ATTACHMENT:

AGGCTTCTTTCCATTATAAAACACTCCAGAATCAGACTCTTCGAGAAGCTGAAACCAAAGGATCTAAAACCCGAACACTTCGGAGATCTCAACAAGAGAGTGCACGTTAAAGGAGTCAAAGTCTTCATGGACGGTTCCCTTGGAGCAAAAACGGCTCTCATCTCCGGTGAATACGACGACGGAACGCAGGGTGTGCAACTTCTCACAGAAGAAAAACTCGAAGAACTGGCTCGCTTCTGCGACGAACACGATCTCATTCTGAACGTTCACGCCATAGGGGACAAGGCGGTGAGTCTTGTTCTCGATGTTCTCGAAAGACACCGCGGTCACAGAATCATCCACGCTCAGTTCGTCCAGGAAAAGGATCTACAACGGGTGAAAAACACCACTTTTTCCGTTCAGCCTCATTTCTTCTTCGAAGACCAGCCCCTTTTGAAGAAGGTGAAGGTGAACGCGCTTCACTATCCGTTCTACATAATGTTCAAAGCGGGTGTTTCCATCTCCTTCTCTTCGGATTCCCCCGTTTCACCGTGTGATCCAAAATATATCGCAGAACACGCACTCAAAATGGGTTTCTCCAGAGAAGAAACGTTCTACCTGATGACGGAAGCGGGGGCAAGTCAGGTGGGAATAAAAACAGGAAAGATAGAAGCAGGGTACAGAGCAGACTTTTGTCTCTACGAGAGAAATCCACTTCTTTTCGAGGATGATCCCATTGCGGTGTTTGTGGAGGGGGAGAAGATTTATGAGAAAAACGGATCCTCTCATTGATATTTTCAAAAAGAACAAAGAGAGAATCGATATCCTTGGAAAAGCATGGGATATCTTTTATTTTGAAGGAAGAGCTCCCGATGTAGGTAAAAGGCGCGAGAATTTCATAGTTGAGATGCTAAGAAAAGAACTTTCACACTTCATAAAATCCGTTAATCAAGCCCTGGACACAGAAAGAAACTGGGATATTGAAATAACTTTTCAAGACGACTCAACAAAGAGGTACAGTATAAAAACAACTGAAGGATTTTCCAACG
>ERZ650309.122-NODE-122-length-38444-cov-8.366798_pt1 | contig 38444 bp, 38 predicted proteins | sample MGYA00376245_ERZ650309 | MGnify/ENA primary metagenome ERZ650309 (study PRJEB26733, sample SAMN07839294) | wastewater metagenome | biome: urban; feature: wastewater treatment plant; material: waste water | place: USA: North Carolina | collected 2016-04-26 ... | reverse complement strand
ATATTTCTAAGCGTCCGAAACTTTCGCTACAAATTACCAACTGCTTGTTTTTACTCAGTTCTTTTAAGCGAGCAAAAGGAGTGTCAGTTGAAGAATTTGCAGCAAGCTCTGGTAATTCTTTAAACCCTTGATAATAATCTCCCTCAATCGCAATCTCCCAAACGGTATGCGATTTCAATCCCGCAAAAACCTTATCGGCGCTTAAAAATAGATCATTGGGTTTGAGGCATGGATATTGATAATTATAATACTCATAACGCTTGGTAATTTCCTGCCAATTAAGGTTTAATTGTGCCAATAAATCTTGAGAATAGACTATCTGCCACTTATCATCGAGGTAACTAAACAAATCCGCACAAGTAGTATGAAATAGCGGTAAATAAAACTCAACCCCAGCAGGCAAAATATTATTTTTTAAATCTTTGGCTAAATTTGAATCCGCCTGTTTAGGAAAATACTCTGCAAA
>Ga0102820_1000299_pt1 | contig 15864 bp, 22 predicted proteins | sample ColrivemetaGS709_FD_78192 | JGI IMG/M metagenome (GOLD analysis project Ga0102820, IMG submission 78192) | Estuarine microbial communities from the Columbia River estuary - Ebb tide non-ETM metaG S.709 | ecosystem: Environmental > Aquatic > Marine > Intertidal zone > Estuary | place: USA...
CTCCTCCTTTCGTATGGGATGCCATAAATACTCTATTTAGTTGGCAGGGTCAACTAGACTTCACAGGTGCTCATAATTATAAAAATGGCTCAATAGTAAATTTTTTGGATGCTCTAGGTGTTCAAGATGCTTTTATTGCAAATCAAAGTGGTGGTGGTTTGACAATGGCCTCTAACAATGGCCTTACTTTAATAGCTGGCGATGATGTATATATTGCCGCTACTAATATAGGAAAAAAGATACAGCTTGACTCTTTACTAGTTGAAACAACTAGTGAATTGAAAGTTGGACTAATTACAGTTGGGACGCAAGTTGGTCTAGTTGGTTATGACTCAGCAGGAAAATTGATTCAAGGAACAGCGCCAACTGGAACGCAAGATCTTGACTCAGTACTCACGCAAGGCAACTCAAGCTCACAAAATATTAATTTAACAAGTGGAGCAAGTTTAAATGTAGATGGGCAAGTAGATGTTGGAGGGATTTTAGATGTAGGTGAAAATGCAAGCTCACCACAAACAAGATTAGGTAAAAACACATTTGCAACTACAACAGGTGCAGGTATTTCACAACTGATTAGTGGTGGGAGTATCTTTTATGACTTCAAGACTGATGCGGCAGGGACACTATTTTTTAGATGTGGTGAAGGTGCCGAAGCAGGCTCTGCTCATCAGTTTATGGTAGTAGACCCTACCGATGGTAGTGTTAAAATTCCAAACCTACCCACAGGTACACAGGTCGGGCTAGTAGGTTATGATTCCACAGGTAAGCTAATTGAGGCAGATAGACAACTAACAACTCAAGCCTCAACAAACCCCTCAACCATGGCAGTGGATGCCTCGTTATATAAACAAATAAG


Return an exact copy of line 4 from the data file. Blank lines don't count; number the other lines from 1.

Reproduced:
>Ga0102820_1000299_pt1 | contig 15864 bp, 22 predicted proteins | sample ColrivemetaGS709_FD_78192 | JGI IMG/M metagenome (GOLD analysis project Ga0102820, IMG submission 78192) | Estuarine microbial communities from the Columbia River estuary - Ebb tide non-ETM metaG S.709 | ecosystem: Environmental > Aquatic > Marine > Intertidal zone > Estuary | place: USA...